@getlines

In addition to official classification and identification shown by @Gkikas-LGPZ, I use the way how clouds are named to identify them. But being named by Latin words their meaning is not obvious for everyone. To identify the 10 main cloud types, you must remember 5 Latin words:

Cirrus: means tuft of hair. Used for high level clouds looking to hairs. As a prefix this word is used for all clouds at high level.
Alto: means in altitude. Used for mid level clouds.
Stratus: means layer. Used for the shape of stratiform clouds.
Cumulus: means heap. Used for the shape of cumuliform clouds.
Nimbus: means rain cloud.

So the cloud names come from their altitude and their shape and they can be summarised in this table and this picture:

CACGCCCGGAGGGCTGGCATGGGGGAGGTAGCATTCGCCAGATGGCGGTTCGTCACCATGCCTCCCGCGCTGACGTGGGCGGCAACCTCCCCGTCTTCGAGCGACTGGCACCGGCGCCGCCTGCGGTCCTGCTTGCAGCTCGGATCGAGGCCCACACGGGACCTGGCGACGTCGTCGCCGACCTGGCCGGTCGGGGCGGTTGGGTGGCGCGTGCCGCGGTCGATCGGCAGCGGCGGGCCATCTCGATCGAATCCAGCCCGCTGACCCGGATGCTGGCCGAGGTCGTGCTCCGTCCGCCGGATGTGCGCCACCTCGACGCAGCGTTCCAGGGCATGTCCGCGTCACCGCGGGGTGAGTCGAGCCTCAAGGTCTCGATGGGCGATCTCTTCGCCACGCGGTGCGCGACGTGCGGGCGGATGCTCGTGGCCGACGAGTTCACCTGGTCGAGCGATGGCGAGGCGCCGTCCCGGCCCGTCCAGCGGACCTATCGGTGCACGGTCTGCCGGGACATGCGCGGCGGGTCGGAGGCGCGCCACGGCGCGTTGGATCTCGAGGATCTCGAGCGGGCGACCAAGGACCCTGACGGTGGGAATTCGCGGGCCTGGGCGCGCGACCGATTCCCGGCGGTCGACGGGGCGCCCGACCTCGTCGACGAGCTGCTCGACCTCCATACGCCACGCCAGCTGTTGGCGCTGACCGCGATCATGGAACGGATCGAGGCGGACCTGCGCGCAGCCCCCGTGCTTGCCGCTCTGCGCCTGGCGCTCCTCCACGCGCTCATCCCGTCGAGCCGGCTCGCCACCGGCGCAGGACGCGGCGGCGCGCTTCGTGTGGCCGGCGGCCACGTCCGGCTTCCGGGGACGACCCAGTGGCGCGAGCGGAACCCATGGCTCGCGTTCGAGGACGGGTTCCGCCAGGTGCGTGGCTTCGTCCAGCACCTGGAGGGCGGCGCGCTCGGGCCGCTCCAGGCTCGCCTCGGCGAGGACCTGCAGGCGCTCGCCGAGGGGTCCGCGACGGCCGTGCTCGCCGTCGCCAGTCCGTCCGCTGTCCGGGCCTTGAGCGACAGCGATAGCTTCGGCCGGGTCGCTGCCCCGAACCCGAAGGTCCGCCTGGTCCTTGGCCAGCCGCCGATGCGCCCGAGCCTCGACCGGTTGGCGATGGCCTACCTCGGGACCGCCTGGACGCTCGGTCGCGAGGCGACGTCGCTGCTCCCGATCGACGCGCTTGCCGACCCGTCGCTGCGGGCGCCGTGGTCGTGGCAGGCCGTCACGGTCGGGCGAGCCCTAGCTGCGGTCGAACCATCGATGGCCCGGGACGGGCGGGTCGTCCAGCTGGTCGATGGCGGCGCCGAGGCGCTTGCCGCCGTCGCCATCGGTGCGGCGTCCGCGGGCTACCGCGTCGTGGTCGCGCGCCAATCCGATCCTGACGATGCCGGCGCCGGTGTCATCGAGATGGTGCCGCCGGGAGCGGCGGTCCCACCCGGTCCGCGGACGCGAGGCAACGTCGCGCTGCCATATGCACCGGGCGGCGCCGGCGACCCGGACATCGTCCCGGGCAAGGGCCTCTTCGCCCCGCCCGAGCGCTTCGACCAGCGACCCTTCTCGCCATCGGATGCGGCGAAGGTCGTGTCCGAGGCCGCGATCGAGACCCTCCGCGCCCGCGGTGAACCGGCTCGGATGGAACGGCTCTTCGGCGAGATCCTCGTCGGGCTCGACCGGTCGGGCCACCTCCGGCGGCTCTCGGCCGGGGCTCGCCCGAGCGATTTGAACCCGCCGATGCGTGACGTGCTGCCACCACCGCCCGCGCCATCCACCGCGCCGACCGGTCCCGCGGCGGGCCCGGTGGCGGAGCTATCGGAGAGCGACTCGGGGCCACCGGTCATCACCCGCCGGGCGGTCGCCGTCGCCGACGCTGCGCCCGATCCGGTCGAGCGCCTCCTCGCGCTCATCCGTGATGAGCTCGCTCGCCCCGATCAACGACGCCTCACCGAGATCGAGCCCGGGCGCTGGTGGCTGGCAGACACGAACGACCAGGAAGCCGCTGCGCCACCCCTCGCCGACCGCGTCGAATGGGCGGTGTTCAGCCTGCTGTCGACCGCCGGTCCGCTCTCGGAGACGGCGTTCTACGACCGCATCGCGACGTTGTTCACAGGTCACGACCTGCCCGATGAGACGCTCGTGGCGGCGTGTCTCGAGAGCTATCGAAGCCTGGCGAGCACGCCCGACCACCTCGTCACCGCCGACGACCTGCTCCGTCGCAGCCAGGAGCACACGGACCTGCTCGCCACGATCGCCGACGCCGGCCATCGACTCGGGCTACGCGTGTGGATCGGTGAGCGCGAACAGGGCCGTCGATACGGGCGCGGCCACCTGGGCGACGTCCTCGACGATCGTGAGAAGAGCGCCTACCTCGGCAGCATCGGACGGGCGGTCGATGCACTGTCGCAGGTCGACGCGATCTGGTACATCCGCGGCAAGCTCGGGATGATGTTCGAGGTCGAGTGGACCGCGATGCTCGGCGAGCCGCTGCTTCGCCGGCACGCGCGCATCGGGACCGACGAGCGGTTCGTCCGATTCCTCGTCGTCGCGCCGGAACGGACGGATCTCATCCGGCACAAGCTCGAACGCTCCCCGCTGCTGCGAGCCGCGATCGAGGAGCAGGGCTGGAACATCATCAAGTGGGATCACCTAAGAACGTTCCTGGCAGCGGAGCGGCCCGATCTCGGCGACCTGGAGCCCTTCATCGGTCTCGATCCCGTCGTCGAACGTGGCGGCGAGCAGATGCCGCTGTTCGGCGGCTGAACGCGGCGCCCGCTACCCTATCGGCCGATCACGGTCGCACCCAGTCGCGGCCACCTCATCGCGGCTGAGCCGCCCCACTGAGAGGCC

https://www.sciencelearn.org.nz/resources/628-observing-clouds-and-weather

From the 10 types shown above, 2 are missing in the table.
Cirrus, easy to identify by their shape and altitude.
Stratocumulus which is a hybrid of stratus and cumulus.

Note that cumulus can extend up to mid levels. This table is of course a simplification to remember cloud names.
Shapes are not difficult to identify, but altitude is not so easy.